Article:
“My profession? I’m the partner of an expat”
As they move around in the world of expats, Peter Koijen and Ligia Koijen Ramos from In2motivation, an Amsterdam-based personal and professional development company, have found that the expat life is much more than just moving countries every four years.
The definition of an expat
An expat is defined as someone who lives outside of their native country. The term has gained different meanings along the way, as well as a lot of social and political connotations. Some people will never accept being called “immigrants”; they will always call themselves “expats”, even if the definition of an expat is: “Someone who has been living in a new country for up to four years; if you stay more than four years you are an immigrant,” according to the Expatriate Archive Center.
In any case, being an expat is much more than living outside of your native country. Often, it is also about “creating” a new family and with that a new life. And this is not for everyone, because it requires a very specific mindset. After twelve years of working with this specific group of people, and having the experience of being expats ourselves, we can say that expat life can be very exciting and dramatic at the same time.
This is because the levels of adaptation are different for every member of the family, depending on age, occupation and their way of dealing with change.
One day, one of Ligia's coaching clients said: “I’m happy for my wife. She had this amazing opportunity and we also wanted to leave our home country. The kids are also happy at the new school and with new friends.“ "And you?" Ligia asked. “Well, I’m at home organising everything and making sure that we still have some of the old routines”.
It is not difficult to see that this family has two rhythms and two different mindsets under the same roof. One is the new experience and exploration mindset, and the other is trying to keep the old routines and security. This is a great way to start a conflict, and it also amplifies distances between people.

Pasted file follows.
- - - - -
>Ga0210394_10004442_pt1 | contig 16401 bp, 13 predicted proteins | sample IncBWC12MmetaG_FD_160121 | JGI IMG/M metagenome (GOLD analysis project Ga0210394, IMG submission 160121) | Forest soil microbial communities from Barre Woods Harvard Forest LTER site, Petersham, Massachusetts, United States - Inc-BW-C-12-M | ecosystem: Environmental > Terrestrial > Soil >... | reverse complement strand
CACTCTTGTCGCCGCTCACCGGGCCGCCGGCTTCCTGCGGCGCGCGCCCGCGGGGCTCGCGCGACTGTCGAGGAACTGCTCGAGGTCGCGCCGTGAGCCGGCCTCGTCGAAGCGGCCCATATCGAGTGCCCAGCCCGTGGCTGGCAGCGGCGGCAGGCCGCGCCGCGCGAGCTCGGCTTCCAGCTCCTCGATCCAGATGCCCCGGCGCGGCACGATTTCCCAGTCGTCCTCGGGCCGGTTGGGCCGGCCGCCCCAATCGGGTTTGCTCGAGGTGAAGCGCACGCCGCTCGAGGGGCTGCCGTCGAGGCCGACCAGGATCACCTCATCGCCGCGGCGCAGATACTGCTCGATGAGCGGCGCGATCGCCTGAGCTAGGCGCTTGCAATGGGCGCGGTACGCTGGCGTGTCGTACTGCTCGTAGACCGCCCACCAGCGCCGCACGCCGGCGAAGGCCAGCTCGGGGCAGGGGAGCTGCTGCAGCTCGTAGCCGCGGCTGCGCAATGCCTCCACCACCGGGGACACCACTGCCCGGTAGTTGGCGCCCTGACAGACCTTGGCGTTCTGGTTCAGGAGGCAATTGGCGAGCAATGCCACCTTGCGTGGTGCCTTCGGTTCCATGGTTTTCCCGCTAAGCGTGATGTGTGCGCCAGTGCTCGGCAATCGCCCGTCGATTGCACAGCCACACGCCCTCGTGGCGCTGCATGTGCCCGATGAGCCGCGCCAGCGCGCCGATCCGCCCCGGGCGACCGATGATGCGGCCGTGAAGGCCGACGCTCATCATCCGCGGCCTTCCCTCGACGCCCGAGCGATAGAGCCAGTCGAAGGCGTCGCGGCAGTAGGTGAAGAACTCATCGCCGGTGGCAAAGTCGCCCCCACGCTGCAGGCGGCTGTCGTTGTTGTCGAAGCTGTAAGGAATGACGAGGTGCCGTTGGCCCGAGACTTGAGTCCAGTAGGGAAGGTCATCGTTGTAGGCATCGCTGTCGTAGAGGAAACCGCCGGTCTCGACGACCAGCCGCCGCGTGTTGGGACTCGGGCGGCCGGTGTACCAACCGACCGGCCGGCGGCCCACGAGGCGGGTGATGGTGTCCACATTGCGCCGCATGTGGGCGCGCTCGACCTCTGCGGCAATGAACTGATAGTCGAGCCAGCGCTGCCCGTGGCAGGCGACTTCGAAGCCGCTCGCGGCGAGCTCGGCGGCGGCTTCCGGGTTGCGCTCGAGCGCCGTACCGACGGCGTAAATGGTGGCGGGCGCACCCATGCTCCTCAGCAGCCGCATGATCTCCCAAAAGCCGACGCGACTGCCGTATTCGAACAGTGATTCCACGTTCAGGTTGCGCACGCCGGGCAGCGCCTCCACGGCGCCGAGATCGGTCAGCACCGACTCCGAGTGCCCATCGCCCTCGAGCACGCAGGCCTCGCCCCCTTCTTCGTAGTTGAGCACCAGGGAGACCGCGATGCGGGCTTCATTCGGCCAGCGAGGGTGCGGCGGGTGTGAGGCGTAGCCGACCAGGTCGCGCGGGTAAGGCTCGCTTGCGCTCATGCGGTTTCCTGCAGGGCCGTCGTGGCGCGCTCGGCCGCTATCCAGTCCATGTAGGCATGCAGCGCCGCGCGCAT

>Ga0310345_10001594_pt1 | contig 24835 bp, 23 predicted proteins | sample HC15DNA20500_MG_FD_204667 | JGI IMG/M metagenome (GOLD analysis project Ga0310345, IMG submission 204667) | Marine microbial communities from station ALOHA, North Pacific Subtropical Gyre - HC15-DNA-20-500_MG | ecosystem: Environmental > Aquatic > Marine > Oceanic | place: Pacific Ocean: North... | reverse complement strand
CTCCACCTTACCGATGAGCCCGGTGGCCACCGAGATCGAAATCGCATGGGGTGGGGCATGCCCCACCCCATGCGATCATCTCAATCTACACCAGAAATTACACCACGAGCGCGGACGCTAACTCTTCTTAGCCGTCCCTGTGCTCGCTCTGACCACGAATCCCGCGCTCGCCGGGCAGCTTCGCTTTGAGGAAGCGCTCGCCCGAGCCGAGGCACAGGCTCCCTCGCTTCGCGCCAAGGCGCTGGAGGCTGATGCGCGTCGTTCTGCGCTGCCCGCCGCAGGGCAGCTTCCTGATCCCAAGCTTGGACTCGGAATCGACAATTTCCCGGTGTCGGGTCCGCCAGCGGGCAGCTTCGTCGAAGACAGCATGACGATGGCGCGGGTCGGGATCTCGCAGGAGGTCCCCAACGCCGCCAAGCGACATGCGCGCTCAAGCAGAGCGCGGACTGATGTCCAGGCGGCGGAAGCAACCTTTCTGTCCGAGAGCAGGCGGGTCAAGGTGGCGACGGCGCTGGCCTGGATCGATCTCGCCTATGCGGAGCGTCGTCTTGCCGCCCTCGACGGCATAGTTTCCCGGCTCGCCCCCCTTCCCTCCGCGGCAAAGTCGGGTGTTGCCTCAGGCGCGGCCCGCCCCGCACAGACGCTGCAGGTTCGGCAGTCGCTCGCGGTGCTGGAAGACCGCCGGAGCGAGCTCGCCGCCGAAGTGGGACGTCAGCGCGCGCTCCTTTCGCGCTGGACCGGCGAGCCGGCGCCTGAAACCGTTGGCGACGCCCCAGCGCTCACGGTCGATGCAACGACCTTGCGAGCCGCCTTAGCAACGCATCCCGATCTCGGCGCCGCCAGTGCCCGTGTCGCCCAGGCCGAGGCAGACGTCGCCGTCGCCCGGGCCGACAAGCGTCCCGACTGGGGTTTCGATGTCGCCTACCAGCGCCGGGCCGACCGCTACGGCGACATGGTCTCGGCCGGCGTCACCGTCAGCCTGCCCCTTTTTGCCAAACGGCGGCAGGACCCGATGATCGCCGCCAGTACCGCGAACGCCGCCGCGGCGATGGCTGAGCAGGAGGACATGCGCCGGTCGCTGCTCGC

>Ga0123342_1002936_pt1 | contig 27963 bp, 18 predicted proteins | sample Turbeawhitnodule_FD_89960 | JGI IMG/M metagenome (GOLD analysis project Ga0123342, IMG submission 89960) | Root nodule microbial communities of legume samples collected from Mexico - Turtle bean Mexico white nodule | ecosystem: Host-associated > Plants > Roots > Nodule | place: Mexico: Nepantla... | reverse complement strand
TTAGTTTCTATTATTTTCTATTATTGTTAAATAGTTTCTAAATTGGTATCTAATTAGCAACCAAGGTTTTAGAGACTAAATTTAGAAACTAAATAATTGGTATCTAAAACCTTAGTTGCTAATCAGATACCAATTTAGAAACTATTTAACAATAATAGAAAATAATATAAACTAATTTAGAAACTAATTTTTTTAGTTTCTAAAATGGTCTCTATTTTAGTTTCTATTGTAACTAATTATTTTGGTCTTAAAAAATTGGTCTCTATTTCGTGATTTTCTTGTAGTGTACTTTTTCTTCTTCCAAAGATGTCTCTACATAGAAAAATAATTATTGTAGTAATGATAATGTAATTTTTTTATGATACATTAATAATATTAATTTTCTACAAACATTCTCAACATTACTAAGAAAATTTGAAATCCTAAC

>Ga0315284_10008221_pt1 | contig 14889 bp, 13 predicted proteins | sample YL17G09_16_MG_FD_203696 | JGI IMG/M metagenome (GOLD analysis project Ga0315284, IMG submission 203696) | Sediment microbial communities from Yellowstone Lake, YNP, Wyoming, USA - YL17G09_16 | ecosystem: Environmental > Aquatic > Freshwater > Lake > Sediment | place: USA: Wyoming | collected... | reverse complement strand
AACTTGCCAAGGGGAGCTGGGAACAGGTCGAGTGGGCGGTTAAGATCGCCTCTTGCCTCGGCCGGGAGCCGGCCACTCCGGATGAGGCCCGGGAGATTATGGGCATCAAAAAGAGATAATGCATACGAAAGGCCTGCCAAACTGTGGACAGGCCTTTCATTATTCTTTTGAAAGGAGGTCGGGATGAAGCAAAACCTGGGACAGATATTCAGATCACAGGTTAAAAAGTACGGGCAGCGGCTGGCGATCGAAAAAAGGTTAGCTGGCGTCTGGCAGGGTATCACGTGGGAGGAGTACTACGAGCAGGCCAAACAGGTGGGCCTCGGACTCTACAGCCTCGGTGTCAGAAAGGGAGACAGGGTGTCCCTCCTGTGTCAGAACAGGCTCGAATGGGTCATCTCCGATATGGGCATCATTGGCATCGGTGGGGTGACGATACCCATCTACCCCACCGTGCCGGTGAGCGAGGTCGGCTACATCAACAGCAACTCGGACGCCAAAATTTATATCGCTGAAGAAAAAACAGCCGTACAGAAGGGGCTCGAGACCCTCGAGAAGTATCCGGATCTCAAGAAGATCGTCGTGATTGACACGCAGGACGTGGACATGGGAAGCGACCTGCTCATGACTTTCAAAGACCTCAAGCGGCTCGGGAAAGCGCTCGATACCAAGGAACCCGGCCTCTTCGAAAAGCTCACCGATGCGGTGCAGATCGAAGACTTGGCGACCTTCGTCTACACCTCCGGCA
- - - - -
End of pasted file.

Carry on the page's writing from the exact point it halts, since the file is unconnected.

The routines of this couple are also very different. One partner already has personal connections, things to do, and things to learn, whilst the other is still finding their way, maybe looking for a new group to join and new things to do. And we believe that this is the most important part for expat integration and the wellbeing of all expats: connection and integration. Poor or no connection is one of the main factors behind depression and isolation.
Integration is important
In the expat world, it is important to make sure that every member of the family has the opportunity to create a personal experience concerning this change, and is not only living the experience through their partners. This is why it is important to create programmes of integration and amplify connections with the local environment, i.e. not only staying in the “expat community”.
If you are in this situation, there are three things that you can do now:
- Ask yourself: What do I want to learn that is new? And go for it!
- Ask yourself: What do I want to be doing now? And do it!
- Ask yourself: What type of people or community do I want to be part of? And join them!
Peter Koijen and Ligia Koijen Ramos are life coaches and motivational speakers at In2motivation, offering personal and professional training courses to optimise individual and group motivation and performance. Follow In2motivation on Facebook to find out about future events!